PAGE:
Chief Executive Officer (CEO) of AirStMaarten, Terrance Rey says, “Definitely, more can be done. I posted the idea a couple of years ago that we should offer free flights to St. Maarten. You know how much money this island can make? Caribbean visitors come here and load up boxes and barrels and send them home by boat. However, this is not sexy enough for the attention of our tourism decision-makers and overlooked by many in the business community.”
Airline prices are “a huge hurdle” to many shoppers. Small hotel representative, Nzinga Lake says airline tickets should somehow be subsidized by at least US $150.
We would then see much more Caribbean big spenders, says Nzinga Lake.
These Caribbean visitors are some of our biggest shoppers and spenders. Boutique hotels such as Paradise Inn, Llama Guesthouse, Bute Hotel and Seaview Hotel and others have capitalized on this development.
Paradise Inn, for example, has the advantage of close proximity to several major supermarkets and superstores and is usually solidly booked out by regional shoppers and tourists, who spend a day, a weekend or often at the most an entire week.
Llama Guesthouse is a hub for visitors from St. Kitts and Nevis who arrive by ferry to St. Maarten regularly. One downside for these visitors is that they lose valuable shopping time waiting on Immigration Officials at the dock. The boat often arrives around 5:00am and passengers have to wait some two to three hours for go through the official screening which in itself takes time.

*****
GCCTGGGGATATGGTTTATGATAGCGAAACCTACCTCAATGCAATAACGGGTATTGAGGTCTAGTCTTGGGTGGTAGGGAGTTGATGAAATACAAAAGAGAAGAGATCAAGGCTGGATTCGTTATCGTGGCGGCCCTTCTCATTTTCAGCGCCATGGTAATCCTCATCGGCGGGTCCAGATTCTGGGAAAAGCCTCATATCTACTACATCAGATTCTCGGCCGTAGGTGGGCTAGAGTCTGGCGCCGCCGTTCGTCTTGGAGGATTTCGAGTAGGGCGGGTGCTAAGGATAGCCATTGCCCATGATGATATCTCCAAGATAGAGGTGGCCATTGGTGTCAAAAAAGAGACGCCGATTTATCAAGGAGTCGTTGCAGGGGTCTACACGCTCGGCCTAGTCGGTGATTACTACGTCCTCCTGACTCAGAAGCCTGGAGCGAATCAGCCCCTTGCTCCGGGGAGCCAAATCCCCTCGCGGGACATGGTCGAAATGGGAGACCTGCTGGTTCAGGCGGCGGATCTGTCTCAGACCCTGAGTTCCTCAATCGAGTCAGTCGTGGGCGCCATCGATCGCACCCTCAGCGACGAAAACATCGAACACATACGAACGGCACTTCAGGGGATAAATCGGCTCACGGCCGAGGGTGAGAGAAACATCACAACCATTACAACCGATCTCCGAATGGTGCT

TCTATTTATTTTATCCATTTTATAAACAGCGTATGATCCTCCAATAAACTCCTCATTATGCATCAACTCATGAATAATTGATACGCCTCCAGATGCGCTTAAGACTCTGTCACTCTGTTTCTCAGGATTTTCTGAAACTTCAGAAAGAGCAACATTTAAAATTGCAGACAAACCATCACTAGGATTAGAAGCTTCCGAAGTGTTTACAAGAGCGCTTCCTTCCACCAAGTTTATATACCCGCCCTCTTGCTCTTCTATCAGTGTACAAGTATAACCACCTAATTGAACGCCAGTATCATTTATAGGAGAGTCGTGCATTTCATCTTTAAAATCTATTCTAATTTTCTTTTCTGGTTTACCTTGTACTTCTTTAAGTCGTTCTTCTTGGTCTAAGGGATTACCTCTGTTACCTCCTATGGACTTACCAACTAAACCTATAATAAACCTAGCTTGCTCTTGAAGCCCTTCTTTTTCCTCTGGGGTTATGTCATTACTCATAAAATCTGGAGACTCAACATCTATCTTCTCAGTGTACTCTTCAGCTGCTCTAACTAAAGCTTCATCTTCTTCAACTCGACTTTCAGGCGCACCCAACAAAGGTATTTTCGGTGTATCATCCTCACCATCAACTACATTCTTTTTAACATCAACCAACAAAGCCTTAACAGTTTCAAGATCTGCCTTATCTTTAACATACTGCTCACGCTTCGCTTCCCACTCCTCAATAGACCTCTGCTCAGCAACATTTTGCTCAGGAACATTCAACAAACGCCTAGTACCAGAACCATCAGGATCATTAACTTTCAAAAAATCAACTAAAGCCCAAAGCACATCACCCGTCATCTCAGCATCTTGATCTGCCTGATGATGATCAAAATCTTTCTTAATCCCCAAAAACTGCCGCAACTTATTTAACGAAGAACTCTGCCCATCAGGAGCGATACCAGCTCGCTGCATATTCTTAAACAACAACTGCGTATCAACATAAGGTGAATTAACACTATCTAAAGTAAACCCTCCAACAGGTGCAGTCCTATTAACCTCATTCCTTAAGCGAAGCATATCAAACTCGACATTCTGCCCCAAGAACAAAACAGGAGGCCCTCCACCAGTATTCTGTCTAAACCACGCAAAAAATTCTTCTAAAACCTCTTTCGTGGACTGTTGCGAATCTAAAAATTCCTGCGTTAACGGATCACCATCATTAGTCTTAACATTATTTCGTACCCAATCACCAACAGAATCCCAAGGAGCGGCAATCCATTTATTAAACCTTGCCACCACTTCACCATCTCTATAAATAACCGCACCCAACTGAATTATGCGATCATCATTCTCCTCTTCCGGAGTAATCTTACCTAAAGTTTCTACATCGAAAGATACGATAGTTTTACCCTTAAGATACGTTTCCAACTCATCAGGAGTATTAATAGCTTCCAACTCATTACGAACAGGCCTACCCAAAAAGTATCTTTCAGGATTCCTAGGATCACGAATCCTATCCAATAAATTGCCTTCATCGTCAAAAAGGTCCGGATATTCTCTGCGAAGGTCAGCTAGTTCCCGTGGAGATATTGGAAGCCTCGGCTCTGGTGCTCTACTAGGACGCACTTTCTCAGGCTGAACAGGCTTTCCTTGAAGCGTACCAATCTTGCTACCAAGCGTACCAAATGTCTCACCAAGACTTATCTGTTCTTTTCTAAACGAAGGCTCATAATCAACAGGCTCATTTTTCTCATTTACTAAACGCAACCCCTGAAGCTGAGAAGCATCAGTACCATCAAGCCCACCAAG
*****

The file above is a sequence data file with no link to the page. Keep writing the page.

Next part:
For many of these regional visitors, it is a race against the clock to get everything on their shopping list. Some smart local businesses have learnt this and try to facilitate their needs with delivery to the ferry service at the dock when possible.
We need to make our Caribbean brothers and sisters feel more welcomed in our Friendly Island. – Nzinga Lake
St. Maarten needs to fully embrace its position as a hub for the North-Eastern Caribbean. With this embrace, there needs to be the respect for our Caribbean visitors, who share so many commonalities with the people of St. Maarten.
As they shop, there is some grumble of dissatisfaction about the way they are sometimes treated. Though technically tourists, they don’t fit the perception of the “typical tourist” to some in St. Maarten’s tourism and hospitality sector and can, at times, be treated as a bother than the big spenders that they are.
They are still faced with that unfriendly official, the unscrupulous taxi or gypsy driver who tries to overcharge them and, of course, the “fancy” Front Street store that snubbed them often just based on looks alone.
It is time to show more love to this very essential economy moving group of shoppers, so St. Maarten can add another feather in its cap, the Friendly Island that welcomes regional Caribbean shoppers with open arms and a welcoming heart.
Rajesh Chintaman is an editor at St. Maarten’s main daily newspaper. He is also a freelance writer and an avid volunteer for HIV/AIDS awareness and eradication of poverty. Rajesh Chintaman is a regular contributor to the StMaarten-Info.com Blog, StMaartenNews.com and the new newspaper subscription site, StMaartenNews.net.